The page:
'Comfort women' film to be shown in Japan amid row

'Comfort women' film to be shown in Japan amid row
A statue of a Image copyright AFP
Image caption A statue of a "comfort woman" pictured outside of the Japanese embassy in Seoul

A Japanese film festival will now show a documentary on forced wartime sex workers after its earlier decision to cancel the screening sparked a backlash.

The festival in Kawasaki said safety concerns had now been resolved.

Tens of thousands of so-called "comfort women" from around Asia were forced into brothels to work as sex slaves for Japan's military.

Japanese nationalists deny the women were coerced into sex work.

Earlier this year an exhibition on the issue of "comfort women" was forced to close for two months after it was threatened with arson.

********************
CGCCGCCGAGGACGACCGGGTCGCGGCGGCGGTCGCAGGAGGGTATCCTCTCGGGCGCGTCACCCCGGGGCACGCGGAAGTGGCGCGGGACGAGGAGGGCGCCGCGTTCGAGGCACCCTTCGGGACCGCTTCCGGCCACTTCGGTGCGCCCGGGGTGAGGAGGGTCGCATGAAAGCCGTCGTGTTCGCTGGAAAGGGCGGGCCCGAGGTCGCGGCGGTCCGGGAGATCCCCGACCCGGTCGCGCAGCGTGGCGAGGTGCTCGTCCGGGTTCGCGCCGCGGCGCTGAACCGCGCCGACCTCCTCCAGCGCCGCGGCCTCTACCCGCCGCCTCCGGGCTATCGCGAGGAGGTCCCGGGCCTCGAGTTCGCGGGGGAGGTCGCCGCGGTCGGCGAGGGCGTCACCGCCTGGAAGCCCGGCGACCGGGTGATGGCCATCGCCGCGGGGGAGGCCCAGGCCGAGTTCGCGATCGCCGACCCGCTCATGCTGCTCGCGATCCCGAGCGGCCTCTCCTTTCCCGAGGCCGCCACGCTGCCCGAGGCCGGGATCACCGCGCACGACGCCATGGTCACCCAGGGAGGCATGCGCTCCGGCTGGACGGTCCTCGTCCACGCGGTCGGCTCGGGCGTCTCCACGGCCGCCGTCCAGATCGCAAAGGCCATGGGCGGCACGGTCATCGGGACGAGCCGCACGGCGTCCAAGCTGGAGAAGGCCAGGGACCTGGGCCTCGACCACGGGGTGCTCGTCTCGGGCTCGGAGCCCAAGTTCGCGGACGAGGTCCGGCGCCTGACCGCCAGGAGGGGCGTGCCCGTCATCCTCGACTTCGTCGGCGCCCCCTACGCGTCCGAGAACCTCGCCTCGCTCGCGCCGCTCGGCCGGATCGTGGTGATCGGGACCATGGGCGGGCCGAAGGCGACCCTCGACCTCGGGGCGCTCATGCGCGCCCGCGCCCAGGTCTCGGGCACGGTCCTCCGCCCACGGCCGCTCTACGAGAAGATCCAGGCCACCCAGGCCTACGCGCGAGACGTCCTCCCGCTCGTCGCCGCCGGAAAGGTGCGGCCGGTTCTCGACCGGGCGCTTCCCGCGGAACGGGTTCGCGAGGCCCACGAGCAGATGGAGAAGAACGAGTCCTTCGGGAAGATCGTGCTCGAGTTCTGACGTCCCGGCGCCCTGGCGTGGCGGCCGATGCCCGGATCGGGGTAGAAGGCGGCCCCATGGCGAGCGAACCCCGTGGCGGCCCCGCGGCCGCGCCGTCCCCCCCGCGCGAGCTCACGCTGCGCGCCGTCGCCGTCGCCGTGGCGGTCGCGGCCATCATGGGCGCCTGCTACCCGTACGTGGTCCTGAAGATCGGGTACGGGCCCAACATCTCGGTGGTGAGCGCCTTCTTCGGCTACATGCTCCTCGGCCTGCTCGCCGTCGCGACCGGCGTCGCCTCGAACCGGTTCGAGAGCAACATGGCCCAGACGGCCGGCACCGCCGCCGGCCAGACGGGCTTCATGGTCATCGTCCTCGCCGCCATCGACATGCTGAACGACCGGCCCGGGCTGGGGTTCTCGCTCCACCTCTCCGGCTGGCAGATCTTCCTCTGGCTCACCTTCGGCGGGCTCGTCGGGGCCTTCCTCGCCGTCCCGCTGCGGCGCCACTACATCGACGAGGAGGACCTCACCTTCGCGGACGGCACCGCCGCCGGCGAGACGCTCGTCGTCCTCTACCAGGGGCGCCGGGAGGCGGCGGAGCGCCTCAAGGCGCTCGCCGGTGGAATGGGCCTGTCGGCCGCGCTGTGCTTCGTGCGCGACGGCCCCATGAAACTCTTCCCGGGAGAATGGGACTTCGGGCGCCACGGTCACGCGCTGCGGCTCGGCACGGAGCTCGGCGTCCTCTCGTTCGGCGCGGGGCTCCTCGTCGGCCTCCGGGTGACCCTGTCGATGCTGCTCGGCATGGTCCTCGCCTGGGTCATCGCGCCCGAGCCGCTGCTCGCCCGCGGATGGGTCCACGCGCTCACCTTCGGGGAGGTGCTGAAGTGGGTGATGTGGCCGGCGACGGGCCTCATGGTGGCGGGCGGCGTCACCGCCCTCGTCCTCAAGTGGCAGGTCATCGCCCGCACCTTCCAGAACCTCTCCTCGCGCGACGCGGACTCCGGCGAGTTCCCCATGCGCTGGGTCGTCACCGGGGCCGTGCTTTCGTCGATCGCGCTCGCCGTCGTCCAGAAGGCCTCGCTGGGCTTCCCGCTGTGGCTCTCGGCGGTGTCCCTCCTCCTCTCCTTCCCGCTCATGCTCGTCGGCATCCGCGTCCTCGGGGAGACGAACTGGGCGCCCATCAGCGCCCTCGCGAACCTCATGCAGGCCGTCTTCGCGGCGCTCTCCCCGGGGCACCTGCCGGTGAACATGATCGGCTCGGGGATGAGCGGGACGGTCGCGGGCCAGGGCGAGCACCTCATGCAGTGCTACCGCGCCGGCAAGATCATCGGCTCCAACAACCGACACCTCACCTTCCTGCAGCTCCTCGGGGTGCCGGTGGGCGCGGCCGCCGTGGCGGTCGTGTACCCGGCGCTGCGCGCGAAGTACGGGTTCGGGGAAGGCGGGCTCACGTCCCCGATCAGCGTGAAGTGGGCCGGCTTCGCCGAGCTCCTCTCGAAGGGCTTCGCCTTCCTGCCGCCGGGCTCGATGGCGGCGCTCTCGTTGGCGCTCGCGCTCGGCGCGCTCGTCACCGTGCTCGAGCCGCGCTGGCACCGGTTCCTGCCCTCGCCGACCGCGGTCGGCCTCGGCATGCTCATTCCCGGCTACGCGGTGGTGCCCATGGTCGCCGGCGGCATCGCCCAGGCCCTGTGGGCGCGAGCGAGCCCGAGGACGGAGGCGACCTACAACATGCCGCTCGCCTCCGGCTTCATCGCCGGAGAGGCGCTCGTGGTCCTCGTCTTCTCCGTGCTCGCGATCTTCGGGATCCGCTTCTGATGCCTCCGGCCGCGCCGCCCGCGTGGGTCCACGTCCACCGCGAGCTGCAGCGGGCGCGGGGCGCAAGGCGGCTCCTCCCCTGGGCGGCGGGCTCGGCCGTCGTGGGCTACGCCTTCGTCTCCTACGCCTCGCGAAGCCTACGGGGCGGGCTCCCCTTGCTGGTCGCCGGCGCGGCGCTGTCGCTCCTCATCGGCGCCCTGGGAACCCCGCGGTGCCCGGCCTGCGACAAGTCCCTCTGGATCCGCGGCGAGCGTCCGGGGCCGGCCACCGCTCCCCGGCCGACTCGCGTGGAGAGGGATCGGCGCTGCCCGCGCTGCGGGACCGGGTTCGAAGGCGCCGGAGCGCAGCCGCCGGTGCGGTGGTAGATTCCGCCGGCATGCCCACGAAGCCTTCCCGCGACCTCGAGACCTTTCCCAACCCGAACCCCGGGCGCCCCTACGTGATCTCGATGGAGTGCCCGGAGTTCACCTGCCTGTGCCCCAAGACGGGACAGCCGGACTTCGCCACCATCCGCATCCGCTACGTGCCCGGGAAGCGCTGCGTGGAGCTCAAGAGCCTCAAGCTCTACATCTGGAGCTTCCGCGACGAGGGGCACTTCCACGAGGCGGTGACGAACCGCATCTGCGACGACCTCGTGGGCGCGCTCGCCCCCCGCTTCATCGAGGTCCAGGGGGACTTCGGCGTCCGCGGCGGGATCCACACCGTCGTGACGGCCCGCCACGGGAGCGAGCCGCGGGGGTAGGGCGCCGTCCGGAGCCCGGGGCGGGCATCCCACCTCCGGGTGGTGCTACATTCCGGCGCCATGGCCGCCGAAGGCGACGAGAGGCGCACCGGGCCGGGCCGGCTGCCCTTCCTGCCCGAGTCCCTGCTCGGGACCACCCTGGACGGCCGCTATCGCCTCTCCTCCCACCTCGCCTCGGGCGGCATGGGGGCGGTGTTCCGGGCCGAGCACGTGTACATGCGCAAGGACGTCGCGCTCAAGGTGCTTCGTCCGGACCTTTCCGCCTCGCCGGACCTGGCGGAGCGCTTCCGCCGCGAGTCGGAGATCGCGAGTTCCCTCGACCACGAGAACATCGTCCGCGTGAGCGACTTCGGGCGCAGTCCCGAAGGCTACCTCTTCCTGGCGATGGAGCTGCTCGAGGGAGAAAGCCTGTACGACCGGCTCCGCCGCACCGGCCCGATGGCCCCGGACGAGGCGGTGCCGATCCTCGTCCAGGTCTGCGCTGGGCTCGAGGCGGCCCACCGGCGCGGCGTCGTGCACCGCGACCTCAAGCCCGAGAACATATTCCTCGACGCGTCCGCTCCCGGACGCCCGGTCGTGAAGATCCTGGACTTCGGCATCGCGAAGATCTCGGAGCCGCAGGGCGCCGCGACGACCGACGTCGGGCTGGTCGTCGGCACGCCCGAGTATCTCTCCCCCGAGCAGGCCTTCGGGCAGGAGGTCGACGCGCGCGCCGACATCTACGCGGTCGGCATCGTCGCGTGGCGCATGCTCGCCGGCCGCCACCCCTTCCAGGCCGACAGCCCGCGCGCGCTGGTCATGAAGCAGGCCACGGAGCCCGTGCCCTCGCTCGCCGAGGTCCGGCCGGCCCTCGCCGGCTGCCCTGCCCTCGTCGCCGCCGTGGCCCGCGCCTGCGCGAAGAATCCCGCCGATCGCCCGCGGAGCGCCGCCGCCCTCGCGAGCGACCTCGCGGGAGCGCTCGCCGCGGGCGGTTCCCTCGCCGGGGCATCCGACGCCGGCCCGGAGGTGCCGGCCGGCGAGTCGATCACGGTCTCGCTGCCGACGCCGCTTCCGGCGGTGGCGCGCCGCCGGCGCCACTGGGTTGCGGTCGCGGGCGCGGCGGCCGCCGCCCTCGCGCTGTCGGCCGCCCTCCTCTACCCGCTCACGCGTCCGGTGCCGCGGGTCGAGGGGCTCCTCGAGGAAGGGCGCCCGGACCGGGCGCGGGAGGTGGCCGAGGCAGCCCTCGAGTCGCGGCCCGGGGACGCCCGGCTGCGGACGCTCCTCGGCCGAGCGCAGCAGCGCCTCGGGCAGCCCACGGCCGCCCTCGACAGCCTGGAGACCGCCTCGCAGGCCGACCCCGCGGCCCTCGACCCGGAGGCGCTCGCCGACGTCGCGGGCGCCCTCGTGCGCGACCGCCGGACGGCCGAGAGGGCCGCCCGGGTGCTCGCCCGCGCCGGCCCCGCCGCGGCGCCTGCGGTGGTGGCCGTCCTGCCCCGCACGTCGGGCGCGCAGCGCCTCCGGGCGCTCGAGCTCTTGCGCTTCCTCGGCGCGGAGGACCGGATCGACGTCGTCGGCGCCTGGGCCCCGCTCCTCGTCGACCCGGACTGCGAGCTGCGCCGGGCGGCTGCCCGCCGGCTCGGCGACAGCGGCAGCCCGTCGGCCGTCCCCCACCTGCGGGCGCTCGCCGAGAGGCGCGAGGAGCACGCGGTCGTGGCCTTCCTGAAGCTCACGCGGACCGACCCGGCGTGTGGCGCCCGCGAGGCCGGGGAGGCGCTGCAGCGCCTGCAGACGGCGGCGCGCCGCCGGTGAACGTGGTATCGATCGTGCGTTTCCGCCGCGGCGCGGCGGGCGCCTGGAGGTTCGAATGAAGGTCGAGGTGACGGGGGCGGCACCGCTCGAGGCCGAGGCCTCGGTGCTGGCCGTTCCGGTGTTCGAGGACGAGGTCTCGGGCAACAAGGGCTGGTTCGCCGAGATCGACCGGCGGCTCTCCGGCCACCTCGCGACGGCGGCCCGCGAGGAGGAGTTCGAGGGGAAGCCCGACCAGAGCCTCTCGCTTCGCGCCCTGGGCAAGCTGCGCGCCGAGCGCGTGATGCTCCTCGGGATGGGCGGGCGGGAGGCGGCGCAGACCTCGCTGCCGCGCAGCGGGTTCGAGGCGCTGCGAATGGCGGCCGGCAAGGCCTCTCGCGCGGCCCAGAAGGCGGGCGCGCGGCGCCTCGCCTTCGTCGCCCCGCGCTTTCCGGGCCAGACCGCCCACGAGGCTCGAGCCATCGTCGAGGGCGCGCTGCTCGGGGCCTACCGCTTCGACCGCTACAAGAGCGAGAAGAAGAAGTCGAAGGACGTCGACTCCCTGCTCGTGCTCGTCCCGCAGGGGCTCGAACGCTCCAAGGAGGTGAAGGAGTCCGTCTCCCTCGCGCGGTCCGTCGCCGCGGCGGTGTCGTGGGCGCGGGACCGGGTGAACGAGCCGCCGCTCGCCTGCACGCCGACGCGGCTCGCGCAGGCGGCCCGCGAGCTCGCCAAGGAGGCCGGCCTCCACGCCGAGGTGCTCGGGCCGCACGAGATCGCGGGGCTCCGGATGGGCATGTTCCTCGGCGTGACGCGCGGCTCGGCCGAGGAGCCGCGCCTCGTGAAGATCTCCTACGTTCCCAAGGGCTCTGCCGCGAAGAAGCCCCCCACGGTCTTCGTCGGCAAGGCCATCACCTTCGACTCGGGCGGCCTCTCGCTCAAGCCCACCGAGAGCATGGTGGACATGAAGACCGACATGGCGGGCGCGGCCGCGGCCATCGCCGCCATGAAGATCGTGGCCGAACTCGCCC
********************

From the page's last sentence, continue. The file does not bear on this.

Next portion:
What's behind the festival's u-turn?

The decision not to screen the film was reversed after "lots of voices offering cooperation to address our safety concerns", a member of the organising committee told AFP news agency.

Several directors involved in the film festival had criticised plans not to show the film. One even pulled his own film from the festival in protest.

"Shusenjo: The Main Battleground of the Comfort Women Issue" will now be shown on the last day of the festival.

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